“It is impossible for me to make an exclusive choice among the various activities of conducting, symphonic composition, writing for the theater, and playing the piano … For the ends are music itself.”
His innate ability to join music and drama forever changed the landscape of American musical theater.
As a serious composer, his creative output is nearly impossible to categorize, except for its distinct “Bernstein” sound.
A last minute substitution at Carnegie Hall launched a larger-than-life international conducting career.
Perhaps his greatest gift was the ability to translate the language of music to generations of viewers, listeners, and performers.
From civil rights to nuclear disarmament to the end of the Vietnam War, Bernstein lived a life of effecting change.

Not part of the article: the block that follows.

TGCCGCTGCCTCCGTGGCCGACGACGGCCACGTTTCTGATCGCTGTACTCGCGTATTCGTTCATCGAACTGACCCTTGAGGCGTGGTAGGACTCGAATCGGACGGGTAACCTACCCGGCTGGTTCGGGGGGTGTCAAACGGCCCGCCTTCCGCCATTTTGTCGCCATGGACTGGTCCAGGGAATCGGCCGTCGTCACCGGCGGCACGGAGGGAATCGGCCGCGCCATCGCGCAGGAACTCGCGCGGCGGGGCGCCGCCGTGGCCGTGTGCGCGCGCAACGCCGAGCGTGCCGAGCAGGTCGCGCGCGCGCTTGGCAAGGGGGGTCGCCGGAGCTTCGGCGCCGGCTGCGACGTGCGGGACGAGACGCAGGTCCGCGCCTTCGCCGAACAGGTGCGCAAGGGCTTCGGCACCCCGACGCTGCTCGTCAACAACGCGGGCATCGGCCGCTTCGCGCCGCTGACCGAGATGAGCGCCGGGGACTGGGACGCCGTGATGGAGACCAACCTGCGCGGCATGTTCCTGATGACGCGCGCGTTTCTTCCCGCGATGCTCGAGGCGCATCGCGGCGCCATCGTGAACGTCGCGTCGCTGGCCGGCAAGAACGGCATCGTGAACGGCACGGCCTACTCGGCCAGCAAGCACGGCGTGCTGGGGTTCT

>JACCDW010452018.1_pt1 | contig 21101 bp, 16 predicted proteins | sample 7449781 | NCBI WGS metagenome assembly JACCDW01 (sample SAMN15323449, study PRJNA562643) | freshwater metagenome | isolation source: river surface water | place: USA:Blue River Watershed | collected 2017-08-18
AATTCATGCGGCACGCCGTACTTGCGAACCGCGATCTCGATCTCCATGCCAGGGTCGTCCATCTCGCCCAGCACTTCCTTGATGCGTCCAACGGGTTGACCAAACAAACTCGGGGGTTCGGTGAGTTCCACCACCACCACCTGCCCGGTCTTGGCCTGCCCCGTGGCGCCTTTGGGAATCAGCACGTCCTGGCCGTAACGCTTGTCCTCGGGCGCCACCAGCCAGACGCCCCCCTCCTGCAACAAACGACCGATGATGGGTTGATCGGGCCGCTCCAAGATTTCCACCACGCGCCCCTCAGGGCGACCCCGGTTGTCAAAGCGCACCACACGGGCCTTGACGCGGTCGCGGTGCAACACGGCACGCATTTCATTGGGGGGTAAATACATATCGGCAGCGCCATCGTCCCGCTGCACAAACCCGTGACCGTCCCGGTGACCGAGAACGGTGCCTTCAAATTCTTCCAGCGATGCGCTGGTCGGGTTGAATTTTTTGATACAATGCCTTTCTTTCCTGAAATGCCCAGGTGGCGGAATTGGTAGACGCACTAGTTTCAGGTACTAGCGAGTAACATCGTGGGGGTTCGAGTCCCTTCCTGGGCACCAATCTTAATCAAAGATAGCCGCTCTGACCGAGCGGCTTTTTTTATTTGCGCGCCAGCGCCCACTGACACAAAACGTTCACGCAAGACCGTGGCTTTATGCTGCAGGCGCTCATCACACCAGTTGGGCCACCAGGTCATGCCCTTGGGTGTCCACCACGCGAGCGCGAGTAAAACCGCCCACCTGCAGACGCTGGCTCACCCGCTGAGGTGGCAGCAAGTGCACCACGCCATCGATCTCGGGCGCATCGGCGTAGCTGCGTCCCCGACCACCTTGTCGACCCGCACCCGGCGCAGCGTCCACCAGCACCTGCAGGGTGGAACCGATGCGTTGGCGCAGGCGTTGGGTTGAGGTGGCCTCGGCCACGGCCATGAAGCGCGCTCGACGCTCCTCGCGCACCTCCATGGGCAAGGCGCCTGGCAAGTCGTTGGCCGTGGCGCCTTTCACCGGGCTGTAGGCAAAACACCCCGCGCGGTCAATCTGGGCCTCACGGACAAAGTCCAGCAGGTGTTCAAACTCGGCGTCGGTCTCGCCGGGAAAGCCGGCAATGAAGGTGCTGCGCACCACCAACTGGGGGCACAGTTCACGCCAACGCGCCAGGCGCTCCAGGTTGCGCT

New York’s artistic vitality served as a catalyst and a backdrop for a number of memorable moments.
As inseparable as his relationship to music was an unwavering and ecumenical devotion to faith and his Jewish roots.
An interactive overview of Bernstein’s life and career.
Did you know that between 1943 and 1990 Bernstein appeared at Carnegie Hall more than 430 times?
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For nearly five decades Leonard Bernstein referred to the New York Philharmonic as his second family, leading the Orchestra in 1,246 performances …
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By Burton Bernstein— former New Yorker writer and Leonard’s brother—and the New York Philharmonic’s historian, Barbara Haws.